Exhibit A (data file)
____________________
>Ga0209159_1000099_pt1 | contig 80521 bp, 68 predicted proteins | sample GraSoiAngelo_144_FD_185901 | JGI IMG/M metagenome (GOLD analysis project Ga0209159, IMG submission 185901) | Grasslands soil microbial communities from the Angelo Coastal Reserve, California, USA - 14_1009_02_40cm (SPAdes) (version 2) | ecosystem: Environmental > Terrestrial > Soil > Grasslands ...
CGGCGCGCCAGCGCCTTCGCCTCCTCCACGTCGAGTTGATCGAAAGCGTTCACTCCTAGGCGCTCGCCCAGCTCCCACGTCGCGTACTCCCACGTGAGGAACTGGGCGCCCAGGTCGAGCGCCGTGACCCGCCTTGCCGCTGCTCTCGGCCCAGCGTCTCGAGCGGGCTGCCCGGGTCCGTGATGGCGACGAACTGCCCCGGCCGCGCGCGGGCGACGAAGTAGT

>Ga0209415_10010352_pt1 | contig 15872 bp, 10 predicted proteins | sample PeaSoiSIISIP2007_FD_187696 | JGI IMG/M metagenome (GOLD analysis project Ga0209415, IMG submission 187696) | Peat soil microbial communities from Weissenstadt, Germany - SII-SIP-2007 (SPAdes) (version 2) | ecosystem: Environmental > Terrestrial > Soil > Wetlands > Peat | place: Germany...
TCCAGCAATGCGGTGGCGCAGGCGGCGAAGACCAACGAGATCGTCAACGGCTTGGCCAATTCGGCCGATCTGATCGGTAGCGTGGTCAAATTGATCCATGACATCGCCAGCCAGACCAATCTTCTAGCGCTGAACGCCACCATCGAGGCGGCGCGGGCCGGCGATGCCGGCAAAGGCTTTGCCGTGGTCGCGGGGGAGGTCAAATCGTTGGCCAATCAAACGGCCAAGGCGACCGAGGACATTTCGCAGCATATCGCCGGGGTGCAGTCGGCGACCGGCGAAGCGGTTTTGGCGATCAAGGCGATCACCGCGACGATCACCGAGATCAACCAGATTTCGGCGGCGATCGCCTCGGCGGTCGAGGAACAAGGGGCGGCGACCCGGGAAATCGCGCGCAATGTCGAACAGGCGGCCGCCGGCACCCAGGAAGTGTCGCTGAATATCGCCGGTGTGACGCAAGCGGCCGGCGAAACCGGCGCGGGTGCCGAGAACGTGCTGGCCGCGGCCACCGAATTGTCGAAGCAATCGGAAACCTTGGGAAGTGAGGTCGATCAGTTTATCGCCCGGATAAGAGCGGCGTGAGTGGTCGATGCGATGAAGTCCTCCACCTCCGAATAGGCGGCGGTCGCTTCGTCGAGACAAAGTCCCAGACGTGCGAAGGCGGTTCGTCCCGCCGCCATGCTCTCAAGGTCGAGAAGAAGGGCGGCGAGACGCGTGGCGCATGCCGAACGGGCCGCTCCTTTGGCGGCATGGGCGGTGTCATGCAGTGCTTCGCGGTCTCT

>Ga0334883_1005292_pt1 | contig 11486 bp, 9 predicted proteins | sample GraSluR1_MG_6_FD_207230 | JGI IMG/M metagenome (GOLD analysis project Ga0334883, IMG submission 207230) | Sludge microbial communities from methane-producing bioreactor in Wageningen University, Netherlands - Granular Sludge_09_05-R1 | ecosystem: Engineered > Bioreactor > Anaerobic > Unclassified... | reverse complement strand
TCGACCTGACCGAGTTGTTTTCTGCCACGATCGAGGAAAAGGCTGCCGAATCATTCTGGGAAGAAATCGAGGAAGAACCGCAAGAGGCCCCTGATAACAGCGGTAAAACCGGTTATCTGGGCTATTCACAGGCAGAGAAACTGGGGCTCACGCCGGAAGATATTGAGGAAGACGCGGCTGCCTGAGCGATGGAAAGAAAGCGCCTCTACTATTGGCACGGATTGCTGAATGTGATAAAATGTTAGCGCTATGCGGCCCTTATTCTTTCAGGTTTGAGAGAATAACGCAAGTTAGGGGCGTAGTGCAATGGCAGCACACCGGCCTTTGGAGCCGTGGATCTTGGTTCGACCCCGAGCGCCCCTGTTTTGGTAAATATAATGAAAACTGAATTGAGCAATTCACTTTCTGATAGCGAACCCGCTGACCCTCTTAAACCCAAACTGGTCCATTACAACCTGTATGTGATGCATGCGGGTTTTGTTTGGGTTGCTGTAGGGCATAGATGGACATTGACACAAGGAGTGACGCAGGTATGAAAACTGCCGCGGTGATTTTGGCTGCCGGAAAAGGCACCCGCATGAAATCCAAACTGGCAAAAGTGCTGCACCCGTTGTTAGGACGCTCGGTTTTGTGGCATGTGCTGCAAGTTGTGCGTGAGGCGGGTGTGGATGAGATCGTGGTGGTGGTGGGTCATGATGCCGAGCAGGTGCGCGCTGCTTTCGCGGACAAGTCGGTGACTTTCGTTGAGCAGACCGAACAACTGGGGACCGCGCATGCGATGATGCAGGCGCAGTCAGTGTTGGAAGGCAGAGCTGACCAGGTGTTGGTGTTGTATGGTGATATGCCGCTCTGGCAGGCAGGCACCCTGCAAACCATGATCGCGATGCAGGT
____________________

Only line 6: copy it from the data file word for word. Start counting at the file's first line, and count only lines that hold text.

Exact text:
TCGACCTGACCGAGTTGTTTTCTGCCACGATCGAGGAAAAGGCTGCCGAATCATTCTGGGAAGAAATCGAGGAAGAACCGCAAGAGGCCCCTGATAACAGCGGTAAAACCGGTTATCTGGGCTATTCACAGGCAGAGAAACTGGGGCTCACGCCGGAAGATATTGAGGAAGACGCGGCTGCCTGAGCGATGGAAAGAAAGCGCCTCTACTATTGGCACGGATTGCTGAATGTGATAAAATGTTAGCGCTATGCGGCCCTTATTCTTTCAGGTTTGAGAGAATAACGCAAGTTAGGGGCGTAGTGCAATGGCAGCACACCGGCCTTTGGAGCCGTGGATCTTGGTTCGACCCCGAGCGCCCCTGTTTTGGTAAATATAATGAAAACTGAATTGAGCAATTCACTTTCTGATAGCGAACCCGCTGACCCTCTTAAACCCAAACTGGTCCATTACAACCTGTATGTGATGCATGCGGGTTTTGTTTGGGTTGCTGTAGGGCATAGATGGACATTGACACAAGGAGTGACGCAGGTATGAAAACTGCCGCGGTGATTTTGGCTGCCGGAAAAGGCACCCGCATGAAATCCAAACTGGCAAAAGTGCTGCACCCGTTGTTAGGACGCTCGGTTTTGTGGCATGTGCTGCAAGTTGTGCGTGAGGCGGGTGTGGATGAGATCGTGGTGGTGGTGGGTCATGATGCCGAGCAGGTGCGCGCTGCTTTCGCGGACAAGTCGGTGACTTTCGTTGAGCAGACCGAACAACTGGGGACCGCGCATGCGATGATGCAGGCGCAGTCAGTGTTGGAAGGCAGAGCTGACCAGGTGTTGGTGTTGTATGGTGATATGCCGCTCTGGCAGGCAGGCACCCTGCAAACCATGATCGCGATGCAGGT